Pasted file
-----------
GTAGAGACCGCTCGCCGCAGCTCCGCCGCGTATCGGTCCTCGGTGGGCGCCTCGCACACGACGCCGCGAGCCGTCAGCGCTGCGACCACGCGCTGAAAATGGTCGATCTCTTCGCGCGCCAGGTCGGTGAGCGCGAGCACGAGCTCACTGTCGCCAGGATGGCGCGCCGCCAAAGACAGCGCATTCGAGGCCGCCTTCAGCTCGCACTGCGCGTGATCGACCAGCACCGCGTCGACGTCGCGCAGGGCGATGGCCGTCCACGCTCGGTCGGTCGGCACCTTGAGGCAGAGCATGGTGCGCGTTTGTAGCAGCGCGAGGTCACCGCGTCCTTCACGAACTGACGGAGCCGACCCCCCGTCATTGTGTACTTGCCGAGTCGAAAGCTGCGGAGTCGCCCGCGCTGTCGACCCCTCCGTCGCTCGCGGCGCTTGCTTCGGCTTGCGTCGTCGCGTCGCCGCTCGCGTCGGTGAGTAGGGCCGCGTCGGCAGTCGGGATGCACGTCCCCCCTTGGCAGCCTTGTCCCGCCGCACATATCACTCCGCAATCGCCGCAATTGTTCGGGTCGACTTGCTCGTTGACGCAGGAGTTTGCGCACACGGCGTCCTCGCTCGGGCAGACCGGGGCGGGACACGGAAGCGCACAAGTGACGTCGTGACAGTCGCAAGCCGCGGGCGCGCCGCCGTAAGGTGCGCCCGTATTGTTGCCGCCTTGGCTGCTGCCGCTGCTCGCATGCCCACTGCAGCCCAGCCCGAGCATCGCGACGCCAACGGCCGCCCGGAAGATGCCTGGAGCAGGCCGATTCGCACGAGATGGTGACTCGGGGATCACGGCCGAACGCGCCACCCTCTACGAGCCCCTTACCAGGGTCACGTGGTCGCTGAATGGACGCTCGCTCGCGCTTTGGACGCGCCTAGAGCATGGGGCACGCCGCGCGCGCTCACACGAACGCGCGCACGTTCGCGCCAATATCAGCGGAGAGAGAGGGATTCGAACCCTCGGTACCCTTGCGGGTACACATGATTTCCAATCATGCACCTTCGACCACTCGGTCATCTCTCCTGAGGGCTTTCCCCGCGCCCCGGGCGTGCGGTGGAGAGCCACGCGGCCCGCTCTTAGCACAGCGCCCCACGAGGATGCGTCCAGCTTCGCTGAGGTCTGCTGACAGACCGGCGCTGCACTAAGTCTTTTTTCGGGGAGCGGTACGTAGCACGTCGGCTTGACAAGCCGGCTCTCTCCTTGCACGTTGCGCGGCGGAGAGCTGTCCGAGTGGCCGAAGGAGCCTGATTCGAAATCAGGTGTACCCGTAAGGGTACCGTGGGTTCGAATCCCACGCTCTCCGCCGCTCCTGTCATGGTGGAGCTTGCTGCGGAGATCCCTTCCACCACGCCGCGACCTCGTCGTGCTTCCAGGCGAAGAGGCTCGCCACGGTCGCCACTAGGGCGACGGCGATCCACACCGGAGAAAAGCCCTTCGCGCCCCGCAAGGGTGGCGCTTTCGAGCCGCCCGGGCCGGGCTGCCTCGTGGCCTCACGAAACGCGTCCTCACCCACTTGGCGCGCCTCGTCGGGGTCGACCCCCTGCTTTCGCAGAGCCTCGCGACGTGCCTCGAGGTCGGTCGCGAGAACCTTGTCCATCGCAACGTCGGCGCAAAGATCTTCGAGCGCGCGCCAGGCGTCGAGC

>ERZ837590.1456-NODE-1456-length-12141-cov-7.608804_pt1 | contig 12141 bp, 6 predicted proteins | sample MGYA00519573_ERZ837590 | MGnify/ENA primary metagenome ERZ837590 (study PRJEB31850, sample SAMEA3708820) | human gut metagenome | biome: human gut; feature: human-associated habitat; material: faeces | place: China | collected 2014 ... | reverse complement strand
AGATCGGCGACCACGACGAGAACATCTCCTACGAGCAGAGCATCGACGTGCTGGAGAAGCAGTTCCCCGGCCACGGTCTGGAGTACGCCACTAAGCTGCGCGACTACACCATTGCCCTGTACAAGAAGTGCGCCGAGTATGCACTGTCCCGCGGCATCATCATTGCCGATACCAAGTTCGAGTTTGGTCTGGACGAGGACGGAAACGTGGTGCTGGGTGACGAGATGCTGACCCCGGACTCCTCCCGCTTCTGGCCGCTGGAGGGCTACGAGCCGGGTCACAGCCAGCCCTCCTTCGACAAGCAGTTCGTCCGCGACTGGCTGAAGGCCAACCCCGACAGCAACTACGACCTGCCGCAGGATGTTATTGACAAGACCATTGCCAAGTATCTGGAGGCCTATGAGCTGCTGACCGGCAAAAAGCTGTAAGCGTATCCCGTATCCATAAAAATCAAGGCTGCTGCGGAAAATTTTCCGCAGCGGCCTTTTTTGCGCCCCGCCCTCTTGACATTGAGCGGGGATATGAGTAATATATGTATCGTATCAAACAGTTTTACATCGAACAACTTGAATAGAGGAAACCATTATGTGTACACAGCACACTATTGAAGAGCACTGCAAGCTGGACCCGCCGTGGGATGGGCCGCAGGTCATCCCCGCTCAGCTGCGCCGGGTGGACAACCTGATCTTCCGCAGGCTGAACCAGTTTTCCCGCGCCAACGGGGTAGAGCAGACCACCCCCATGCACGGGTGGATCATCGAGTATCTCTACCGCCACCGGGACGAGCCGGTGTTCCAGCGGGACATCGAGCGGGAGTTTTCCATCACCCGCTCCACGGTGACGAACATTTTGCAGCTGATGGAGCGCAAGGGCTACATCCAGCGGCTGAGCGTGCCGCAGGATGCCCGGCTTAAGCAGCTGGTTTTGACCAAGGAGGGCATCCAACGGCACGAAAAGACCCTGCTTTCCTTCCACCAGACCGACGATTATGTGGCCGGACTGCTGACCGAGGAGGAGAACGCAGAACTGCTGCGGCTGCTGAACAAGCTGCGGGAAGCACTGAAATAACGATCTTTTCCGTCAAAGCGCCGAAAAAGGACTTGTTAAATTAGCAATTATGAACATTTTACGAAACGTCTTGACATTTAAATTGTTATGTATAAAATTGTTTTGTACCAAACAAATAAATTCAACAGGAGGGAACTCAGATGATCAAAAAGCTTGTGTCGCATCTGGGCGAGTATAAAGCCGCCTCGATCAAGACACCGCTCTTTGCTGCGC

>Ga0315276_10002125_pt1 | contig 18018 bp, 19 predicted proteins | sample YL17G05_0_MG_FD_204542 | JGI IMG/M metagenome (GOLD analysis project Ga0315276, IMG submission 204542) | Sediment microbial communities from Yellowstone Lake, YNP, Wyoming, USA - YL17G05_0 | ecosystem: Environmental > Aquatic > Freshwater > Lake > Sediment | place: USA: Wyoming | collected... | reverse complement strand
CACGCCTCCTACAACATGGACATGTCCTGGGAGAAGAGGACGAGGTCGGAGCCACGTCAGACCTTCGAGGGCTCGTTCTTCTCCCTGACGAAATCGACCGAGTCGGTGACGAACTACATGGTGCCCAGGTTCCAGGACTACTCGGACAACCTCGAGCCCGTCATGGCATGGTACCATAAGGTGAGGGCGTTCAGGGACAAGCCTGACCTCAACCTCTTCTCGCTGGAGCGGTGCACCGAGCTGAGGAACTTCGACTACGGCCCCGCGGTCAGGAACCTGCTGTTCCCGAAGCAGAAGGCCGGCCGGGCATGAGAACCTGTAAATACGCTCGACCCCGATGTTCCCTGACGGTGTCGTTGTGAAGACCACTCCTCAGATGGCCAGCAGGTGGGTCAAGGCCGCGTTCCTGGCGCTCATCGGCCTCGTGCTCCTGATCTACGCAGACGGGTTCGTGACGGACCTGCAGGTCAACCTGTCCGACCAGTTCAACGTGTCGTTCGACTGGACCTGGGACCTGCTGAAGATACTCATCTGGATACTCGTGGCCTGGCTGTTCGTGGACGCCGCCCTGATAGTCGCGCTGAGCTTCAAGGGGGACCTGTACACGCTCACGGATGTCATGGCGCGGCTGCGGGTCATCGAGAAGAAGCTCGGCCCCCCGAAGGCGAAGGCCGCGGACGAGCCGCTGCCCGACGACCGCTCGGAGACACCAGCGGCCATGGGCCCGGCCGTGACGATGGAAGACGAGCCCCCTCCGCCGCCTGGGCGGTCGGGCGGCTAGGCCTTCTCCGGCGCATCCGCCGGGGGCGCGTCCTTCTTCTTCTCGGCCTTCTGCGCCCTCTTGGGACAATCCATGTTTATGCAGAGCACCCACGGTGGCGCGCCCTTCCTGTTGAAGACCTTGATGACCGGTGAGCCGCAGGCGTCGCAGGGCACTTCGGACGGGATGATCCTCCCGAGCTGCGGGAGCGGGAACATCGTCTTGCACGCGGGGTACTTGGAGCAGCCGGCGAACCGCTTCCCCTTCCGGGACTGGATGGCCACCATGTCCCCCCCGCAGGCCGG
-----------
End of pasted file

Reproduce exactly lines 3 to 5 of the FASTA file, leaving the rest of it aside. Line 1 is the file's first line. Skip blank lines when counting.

AGATCGGCGACCACGACGAGAACATCTCCTACGAGCAGAGCATCGACGTGCTGGAGAAGCAGTTCCCCGGCCACGGTCTGGAGTACGCCACTAAGCTGCGCGACTACACCATTGCCCTGTACAAGAAGTGCGCCGAGTATGCACTGTCCCGCGGCATCATCATTGCCGATACCAAGTTCGAGTTTGGTCTGGACGAGGACGGAAACGTGGTGCTGGGTGACGAGATGCTGACCCCGGACTCCTCCCGCTTCTGGCCGCTGGAGGGCTACGAGCCGGGTCACAGCCAGCCCTCCTTCGACAAGCAGTTCGTCCGCGACTGGCTGAAGGCCAACCCCGACAGCAACTACGACCTGCCGCAGGATGTTATTGACAAGACCATTGCCAAGTATCTGGAGGCCTATGAGCTGCTGACCGGCAAAAAGCTGTAAGCGTATCCCGTATCCATAAAAATCAAGGCTGCTGCGGAAAATTTTCCGCAGCGGCCTTTTTTGCGCCCCGCCCTCTTGACATTGAGCGGGGATATGAGTAATATATGTATCGTATCAAACAGTTTTACATCGAACAACTTGAATAGAGGAAACCATTATGTGTACACAGCACACTATTGAAGAGCACTGCAAGCTGGACCCGCCGTGGGATGGGCCGCAGGTCATCCCCGCTCAGCTGCGCCGGGTGGACAACCTGATCTTCCGCAGGCTGAACCAGTTTTCCCGCGCCAACGGGGTAGAGCAGACCACCCCCATGCACGGGTGGATCATCGAGTATCTCTACCGCCACCGGGACGAGCCGGTGTTCCAGCGGGACATCGAGCGGGAGTTTTCCATCACCCGCTCCACGGTGACGAACATTTTGCAGCTGATGGAGCGCAAGGGCTACATCCAGCGGCTGAGCGTGCCGCAGGATGCCCGGCTTAAGCAGCTGGTTTTGACCAAGGAGGGCATCCAACGGCACGAAAAGACCCTGCTTTCCTTCCACCAGACCGACGATTATGTGGCCGGACTGCTGACCGAGGAGGAGAACGCAGAACTGCTGCGGCTGCTGAACAAGCTGCGGGAAGCACTGAAATAACGATCTTTTCCGTCAAAGCGCCGAAAAAGGACTTGTTAAATTAGCAATTATGAACATTTTACGAAACGTCTTGACATTTAAATTGTTATGTATAAAATTGTTTTGTACCAAACAAATAAATTCAACAGGAGGGAACTCAGATGATCAAAAAGCTTGTGTCGCATCTGGGCGAGTATAAAGCCGCCTCGATCAAGACACCGCTCTTTGCTGCGC

>Ga0315276_10002125_pt1 | contig 18018 bp, 19 predicted proteins | sample YL17G05_0_MG_FD_204542 | JGI IMG/M metagenome (GOLD analysis project Ga0315276, IMG submission 204542) | Sediment microbial communities from Yellowstone Lake, YNP, Wyoming, USA - YL17G05_0 | ecosystem: Environmental > Aquatic > Freshwater > Lake > Sediment | place: USA: Wyoming | collected... | reverse complement strand
CACGCCTCCTACAACATGGACATGTCCTGGGAGAAGAGGACGAGGTCGGAGCCACGTCAGACCTTCGAGGGCTCGTTCTTCTCCCTGACGAAATCGACCGAGTCGGTGACGAACTACATGGTGCCCAGGTTCCAGGACTACTCGGACAACCTCGAGCCCGTCATGGCATGGTACCATAAGGTGAGGGCGTTCAGGGACAAGCCTGACCTCAACCTCTTCTCGCTGGAGCGGTGCACCGAGCTGAGGAACTTCGACTACGGCCCCGCGGTCAGGAACCTGCTGTTCCCGAAGCAGAAGGCCGGCCGGGCATGAGAACCTGTAAATACGCTCGACCCCGATGTTCCCTGACGGTGTCGTTGTGAAGACCACTCCTCAGATGGCCAGCAGGTGGGTCAAGGCCGCGTTCCTGGCGCTCATCGGCCTCGTGCTCCTGATCTACGCAGACGGGTTCGTGACGGACCTGCAGGTCAACCTGTCCGACCAGTTCAACGTGTCGTTCGACTGGACCTGGGACCTGCTGAAGATACTCATCTGGATACTCGTGGCCTGGCTGTTCGTGGACGCCGCCCTGATAGTCGCGCTGAGCTTCAAGGGGGACCTGTACACGCTCACGGATGTCATGGCGCGGCTGCGGGTCATCGAGAAGAAGCTCGGCCCCCCGAAGGCGAAGGCCGCGGACGAGCCGCTGCCCGACGACCGCTCGGAGACACCAGCGGCCATGGGCCCGGCCGTGACGATGGAAGACGAGCCCCCTCCGCCGCCTGGGCGGTCGGGCGGCTAGGCCTTCTCCGGCGCATCCGCCGGGGGCGCGTCCTTCTTCTTCTCGGCCTTCTGCGCCCTCTTGGGACAATCCATGTTTATGCAGAGCACCCACGGTGGCGCGCCCTTCCTGTTGAAGACCTTGATGACCGGTGAGCCGCAGGCGTCGCAGGGCACTTCGGACGGGATGATCCTCCCGAGCTGCGGGAGCGGGAACATCGTCTTGCACGCGGGGTACTTGGAGCAGCCGGCGAACCGCTTCCCCTTCCGGGACTGGATGGCCACCATGTCCCCCCCGCAGGCCGG